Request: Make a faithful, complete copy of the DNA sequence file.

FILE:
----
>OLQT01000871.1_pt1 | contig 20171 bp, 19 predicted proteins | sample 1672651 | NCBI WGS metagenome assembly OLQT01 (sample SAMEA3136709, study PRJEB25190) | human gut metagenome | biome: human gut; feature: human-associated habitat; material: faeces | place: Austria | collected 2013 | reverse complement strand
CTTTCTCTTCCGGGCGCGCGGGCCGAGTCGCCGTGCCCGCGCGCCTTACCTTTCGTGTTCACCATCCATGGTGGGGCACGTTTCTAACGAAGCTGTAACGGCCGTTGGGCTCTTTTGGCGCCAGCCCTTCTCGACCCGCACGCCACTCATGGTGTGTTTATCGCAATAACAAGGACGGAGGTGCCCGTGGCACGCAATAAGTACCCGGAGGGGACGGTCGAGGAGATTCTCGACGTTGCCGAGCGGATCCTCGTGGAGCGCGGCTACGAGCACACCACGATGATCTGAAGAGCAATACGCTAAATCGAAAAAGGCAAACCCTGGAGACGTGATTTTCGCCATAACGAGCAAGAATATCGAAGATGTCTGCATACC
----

>OLQT01000871.1_pt1 | contig 20171 bp, 19 predicted proteins | sample 1672651 | NCBI WGS metagenome assembly OLQT01 (sample SAMEA3136709, study PRJEB25190) | human gut metagenome | biome: human gut; feature: human-associated habitat; material: faeces | place: Austria | collected 2013 | reverse complement strand
CTTTCTCTTCCGGGCGCGCGGGCCGAGTCGCCGTGCCCGCGCGCCTTACCTTTCGTGTTCACCATCCATGGTGGGGCACGTTTCTAACGAAGCTGTAACGGCCGTTGGGCTCTTTTGGCGCCAGCCCTTCTCGACCCGCACGCCACTCATGGTGTGTTTATCGCAATAACAAGGACGGAGGTGCCCGTGGCACGCAATAAGTACCCGGAGGGGACGGTCGAGGAGATTCTCGACGTTGCCGAGCGGATCCTCGTGGAGCGCGGCTACGAGCACACCACGATGATCTGAAGAGCAATACGCTAAATCGAAAAAGGCAAACCCTGGAGACGTGATTTTCGCCATAACGAGCAAGAATATCGAAGATGTCTGCATACC